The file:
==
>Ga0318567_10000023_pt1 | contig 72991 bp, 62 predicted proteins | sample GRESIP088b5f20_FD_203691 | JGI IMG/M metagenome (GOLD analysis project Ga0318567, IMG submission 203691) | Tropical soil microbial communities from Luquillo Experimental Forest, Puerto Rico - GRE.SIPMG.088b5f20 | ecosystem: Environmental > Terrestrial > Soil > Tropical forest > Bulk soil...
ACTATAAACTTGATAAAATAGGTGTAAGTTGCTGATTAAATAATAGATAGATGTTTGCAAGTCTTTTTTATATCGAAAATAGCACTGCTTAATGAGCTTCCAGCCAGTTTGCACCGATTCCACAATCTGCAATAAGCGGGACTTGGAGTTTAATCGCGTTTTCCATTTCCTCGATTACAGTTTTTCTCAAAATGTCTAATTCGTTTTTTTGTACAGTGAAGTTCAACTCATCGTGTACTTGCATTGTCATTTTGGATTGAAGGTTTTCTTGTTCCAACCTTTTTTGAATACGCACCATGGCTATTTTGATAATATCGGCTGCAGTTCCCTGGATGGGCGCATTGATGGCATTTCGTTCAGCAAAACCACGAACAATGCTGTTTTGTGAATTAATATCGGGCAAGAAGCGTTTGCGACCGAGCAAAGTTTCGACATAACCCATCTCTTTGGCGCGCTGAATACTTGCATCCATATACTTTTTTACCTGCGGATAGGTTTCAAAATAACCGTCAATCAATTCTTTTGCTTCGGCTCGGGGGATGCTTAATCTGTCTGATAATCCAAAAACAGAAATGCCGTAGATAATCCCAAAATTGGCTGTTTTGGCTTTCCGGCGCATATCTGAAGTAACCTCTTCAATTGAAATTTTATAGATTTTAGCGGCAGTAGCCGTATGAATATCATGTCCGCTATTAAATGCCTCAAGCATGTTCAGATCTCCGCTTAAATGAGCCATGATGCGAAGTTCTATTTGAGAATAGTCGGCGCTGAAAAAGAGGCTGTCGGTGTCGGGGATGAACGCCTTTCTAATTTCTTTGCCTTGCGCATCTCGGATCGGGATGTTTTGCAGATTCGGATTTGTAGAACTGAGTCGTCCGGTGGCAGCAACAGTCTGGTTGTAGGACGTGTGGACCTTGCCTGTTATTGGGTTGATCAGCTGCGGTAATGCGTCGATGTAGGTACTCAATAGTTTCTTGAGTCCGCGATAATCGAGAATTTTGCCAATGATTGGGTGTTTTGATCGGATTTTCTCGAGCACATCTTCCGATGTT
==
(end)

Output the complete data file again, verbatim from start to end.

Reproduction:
>Ga0318567_10000023_pt1 | contig 72991 bp, 62 predicted proteins | sample GRESIP088b5f20_FD_203691 | JGI IMG/M metagenome (GOLD analysis project Ga0318567, IMG submission 203691) | Tropical soil microbial communities from Luquillo Experimental Forest, Puerto Rico - GRE.SIPMG.088b5f20 | ecosystem: Environmental > Terrestrial > Soil > Tropical forest > Bulk soil...
ACTATAAACTTGATAAAATAGGTGTAAGTTGCTGATTAAATAATAGATAGATGTTTGCAAGTCTTTTTTATATCGAAAATAGCACTGCTTAATGAGCTTCCAGCCAGTTTGCACCGATTCCACAATCTGCAATAAGCGGGACTTGGAGTTTAATCGCGTTTTCCATTTCCTCGATTACAGTTTTTCTCAAAATGTCTAATTCGTTTTTTTGTACAGTGAAGTTCAACTCATCGTGTACTTGCATTGTCATTTTGGATTGAAGGTTTTCTTGTTCCAACCTTTTTTGAATACGCACCATGGCTATTTTGATAATATCGGCTGCAGTTCCCTGGATGGGCGCATTGATGGCATTTCGTTCAGCAAAACCACGAACAATGCTGTTTTGTGAATTAATATCGGGCAAGAAGCGTTTGCGACCGAGCAAAGTTTCGACATAACCCATCTCTTTGGCGCGCTGAATACTTGCATCCATATACTTTTTTACCTGCGGATAGGTTTCAAAATAACCGTCAATCAATTCTTTTGCTTCGGCTCGGGGGATGCTTAATCTGTCTGATAATCCAAAAACAGAAATGCCGTAGATAATCCCAAAATTGGCTGTTTTGGCTTTCCGGCGCATATCTGAAGTAACCTCTTCAATTGAAATTTTATAGATTTTAGCGGCAGTAGCCGTATGAATATCATGTCCGCTATTAAATGCCTCAAGCATGTTCAGATCTCCGCTTAAATGAGCCATGATGCGAAGTTCTATTTGAGAATAGTCGGCGCTGAAAAAGAGGCTGTCGGTGTCGGGGATGAACGCCTTTCTAATTTCTTTGCCTTGCGCATCTCGGATCGGGATGTTTTGCAGATTCGGATTTGTAGAACTGAGTCGTCCGGTGGCAGCAACAGTCTGGTTGTAGGACGTGTGGACCTTGCCTGTTATTGGGTTGATCAGCTGCGGTAATGCGTCGATGTAGGTACTCAATAGTTTCTTGAGTCCGCGATAATCGAGAATTTTGCCAATGATTGGGTGTTTTGATCGGATTTTCTCGAGCACATCTTCCGATGTT